Samuel Warren, Ten Thousand a Year (E. Littell, n.d.). American reprint in one volume of Warren's very long and very successful novel, first serialized in 1839, about legal machinations involving a will and an illegitimate son. (eBay)
Walter Besant, In Deacon's Orders/Mary Cholmondeley, Red Pottage (Garland, 1976). In the first novel, a young Christian goes to wrack and ruin, winding up in an American jail, while in the second, a woman falls in love with a man who turns out to have a terrible secret. Part of the "Novels of Faith and Doubt" series. (Amazon [secondhand])
The Month and Catholic Review, six vols., various (1874-90). Six volumes of this popular Catholic monthly, which included serial fiction. (eBay)
Francesco Manzini, The Fevered Novel from Balzac to Bernanos: Frenetic Catholicism in Crisis, Delirium, and Revolution (IGR, 2011). The significance of the suffering woman for 19th- and early 20th-century French Catholic fiction. (Amazon [secondhand])
Gareth Atkins, ed., Making and Remaking Saints in Nineteenth-Century Britain (Manchester, 2016). A series of case studies devoted to nineteenth-century appropriations of, lectures on, and hagiographies devoted to various saints, from Paul to Therese of Lisieux. (Amazon [secondhand])
George Moore, Evelyn Innes, 2 vols. (Tauchnitz,). A young singer finds herself torn between the attentions of two men, before finally taking refuge in her Catholicism.
---, Sister Teresa (Lippincott, 1901). Sequel to Evelyn Innes. Evelyn enters a convent, but soon finds herself struggling with her vocation and with her belief in the Real Presence.
Ernest Dowson, The Stories of Ernest Dowson, ed. Mark Longaker (A. B. Barnes, 1960). Reprint of Longaker's 1947 edition of Dowson's short fiction and vignettes.
"Rita" [Eliza Humphreys], Faustine (Lippincott, 1883). A sensational novel set in France, involving an actress, star-crossed lovers, and an intriguing priest.
Dinah Mulock, The Woman's Kingdom. A Love Story (Harper, 1902). The contrasting fates of twin sisters with very different attitudes to love and marriage. Originally serialized in 1868.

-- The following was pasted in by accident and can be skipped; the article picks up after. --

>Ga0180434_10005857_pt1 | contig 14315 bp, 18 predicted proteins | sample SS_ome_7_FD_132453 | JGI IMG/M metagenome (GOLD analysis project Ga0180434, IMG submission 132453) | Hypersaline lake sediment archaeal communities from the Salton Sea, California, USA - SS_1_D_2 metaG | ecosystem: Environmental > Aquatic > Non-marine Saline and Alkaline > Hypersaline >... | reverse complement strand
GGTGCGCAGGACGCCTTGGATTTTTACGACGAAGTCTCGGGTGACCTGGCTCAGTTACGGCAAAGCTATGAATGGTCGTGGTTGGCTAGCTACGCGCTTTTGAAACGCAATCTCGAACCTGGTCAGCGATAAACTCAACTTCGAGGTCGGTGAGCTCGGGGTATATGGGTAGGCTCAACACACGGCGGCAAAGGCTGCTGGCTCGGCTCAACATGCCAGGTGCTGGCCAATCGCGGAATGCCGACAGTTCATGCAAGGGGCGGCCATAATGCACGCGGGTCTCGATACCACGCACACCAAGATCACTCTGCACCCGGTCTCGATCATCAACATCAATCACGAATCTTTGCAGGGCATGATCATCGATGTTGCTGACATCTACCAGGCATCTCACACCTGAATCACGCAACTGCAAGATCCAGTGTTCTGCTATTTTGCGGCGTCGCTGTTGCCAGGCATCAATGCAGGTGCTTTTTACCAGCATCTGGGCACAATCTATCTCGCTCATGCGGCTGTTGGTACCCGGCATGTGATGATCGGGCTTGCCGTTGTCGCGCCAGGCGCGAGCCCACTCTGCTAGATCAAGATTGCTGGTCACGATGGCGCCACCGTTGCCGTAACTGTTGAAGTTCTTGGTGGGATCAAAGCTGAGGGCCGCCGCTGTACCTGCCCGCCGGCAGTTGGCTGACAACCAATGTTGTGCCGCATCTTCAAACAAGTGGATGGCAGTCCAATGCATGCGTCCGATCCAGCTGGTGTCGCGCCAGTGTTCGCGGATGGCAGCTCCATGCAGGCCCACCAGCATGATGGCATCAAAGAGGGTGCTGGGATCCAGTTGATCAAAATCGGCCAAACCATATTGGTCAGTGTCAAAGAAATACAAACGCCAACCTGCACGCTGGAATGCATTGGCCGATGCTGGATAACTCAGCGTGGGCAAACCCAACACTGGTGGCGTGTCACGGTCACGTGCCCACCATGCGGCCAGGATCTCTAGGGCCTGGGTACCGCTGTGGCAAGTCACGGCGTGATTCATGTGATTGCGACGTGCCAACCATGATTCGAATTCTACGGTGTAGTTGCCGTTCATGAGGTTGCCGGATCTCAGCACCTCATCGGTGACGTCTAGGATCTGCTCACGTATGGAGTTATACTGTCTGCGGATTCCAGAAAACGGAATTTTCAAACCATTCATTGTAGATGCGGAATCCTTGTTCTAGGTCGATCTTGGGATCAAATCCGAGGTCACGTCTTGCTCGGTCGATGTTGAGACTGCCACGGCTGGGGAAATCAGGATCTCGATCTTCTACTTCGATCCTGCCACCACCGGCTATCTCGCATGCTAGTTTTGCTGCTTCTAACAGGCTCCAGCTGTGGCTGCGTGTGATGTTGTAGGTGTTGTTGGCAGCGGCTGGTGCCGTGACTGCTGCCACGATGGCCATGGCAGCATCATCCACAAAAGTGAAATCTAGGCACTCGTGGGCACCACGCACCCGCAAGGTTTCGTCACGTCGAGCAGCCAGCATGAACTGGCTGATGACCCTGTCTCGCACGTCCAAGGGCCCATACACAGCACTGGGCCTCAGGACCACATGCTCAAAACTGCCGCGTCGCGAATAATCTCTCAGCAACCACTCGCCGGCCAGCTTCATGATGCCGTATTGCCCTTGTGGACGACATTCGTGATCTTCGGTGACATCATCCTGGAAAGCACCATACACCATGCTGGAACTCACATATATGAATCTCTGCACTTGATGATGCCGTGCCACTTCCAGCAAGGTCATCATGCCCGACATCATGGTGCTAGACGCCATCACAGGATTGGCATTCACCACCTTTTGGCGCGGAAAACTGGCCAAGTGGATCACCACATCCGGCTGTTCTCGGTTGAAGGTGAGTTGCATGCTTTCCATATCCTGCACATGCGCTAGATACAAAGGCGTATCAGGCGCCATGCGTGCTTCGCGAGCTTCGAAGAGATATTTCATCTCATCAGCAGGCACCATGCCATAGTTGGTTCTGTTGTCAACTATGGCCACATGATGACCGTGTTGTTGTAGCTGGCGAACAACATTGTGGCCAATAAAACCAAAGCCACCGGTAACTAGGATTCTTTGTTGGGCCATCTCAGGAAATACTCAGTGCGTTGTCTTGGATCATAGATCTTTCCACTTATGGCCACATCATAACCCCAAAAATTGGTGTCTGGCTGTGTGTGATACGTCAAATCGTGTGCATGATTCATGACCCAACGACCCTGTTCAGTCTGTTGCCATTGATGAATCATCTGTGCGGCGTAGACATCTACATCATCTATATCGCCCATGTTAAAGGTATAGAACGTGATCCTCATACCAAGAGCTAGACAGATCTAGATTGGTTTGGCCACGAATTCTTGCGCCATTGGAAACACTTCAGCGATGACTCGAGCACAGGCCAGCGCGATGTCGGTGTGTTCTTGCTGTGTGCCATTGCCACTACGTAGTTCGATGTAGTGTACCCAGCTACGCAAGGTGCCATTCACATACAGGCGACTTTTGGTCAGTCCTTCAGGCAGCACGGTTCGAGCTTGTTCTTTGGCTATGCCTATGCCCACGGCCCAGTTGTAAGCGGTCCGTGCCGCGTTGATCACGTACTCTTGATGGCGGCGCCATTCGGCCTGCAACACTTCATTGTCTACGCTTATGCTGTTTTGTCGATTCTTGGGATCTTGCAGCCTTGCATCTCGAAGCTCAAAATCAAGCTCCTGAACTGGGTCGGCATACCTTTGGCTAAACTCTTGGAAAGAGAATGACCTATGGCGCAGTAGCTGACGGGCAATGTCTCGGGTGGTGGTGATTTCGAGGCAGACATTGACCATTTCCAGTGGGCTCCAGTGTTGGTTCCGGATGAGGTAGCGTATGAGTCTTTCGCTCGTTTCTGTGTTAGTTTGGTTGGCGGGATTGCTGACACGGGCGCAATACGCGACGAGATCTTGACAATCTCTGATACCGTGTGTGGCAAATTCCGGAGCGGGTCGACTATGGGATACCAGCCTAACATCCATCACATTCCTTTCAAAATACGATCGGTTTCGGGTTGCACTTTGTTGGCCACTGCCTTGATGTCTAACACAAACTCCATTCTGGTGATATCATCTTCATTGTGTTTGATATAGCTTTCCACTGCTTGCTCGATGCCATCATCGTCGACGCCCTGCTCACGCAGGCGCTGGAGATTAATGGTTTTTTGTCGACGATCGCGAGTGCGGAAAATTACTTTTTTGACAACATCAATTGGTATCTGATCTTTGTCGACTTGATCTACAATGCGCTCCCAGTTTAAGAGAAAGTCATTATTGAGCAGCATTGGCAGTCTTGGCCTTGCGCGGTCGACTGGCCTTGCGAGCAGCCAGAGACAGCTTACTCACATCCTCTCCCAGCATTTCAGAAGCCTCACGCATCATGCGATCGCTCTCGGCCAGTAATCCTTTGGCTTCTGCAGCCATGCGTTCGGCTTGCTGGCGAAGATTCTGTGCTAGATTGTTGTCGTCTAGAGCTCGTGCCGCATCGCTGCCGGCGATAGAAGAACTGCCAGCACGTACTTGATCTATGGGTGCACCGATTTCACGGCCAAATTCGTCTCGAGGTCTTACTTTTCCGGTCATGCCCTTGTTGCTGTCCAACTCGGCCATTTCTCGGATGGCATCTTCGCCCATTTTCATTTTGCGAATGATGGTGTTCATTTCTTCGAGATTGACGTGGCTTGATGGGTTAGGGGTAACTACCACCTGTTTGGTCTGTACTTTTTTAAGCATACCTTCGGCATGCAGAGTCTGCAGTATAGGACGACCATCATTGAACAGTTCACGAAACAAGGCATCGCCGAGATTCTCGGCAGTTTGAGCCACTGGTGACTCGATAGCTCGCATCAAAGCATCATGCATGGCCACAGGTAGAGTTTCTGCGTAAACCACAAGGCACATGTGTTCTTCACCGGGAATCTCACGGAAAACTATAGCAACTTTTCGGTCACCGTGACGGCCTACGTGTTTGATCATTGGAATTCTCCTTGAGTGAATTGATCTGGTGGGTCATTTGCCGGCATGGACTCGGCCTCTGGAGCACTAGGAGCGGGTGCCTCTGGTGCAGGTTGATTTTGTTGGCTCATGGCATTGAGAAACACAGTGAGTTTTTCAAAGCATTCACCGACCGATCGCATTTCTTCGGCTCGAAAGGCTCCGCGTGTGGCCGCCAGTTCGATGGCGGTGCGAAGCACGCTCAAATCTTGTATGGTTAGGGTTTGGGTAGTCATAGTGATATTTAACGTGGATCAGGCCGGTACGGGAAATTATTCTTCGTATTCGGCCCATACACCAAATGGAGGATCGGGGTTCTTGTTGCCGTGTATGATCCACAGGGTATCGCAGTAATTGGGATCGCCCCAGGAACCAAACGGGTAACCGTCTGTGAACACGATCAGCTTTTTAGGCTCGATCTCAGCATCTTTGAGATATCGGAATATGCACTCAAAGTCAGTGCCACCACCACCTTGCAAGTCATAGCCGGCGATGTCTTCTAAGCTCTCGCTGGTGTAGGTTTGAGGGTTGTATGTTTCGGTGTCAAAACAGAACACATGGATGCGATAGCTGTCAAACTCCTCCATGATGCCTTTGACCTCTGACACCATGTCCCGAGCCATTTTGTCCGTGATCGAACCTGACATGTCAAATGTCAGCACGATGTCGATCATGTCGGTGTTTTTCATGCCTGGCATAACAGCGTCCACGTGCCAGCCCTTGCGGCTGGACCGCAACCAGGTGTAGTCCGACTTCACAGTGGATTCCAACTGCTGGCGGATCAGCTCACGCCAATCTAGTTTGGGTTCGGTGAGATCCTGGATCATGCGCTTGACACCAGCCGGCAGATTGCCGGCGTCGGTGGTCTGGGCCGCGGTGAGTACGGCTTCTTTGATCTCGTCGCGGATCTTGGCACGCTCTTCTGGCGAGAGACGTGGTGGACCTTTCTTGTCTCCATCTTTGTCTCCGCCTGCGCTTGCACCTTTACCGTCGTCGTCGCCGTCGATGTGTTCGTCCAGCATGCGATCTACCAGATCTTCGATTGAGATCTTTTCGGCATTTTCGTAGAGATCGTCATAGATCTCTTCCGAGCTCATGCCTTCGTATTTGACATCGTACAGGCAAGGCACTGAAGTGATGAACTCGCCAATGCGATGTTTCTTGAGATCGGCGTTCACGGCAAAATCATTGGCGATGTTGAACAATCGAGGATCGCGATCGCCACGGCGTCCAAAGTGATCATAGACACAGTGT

Thomas Keneally, Napoleon's Last Stand(Atria, 2016). Historical novel about Napoleon's relationship with a young girl, Betsy Balcombe, while imprisoned on St. Helena.
Gene Kellogg, The Vital Tradition: The Catholic Novel in a Period of Convergence (Loyola University Press, 1970). Nineteenth- and twentieth-century Catholic fiction on the Continent and in the United States.
Anna Hanson Dorsey, Tears on the Diadem (Kenedy, 1896). Catholic historical novel about Elizabeth Woodville, later wife of King Edward IV. (eBay)
Remy de Gourmont, The Angels of Perversity, trans. Francis Amery (Dedalus, 1992). Collection of Symbolist short fiction and a novella by the late 19th-c. critic, poet, and novelist. (Amazon [secondhand])
Claire Masurel-Murray, Le Calice Vide: L'Imaginaire Catholique dans la Litterature Decadente Anglaise (Sorbonne, 2011). Returns to the subject matter of Ellis Hanson's Decadence and Catholicism, but focusing on the specifically English context (Hanson mostly engages with French authors). (Amazon France)
Joep Leerssen, Remembrance and Imagination: Patterns in the Historical and Literary Representation of Ireland in the Nineteenth Century (Cork, 1996). Representations from different religious and political positions, as well as in different genres (history, ballad, folklore, novel, etc.). (Amazon [secondhand])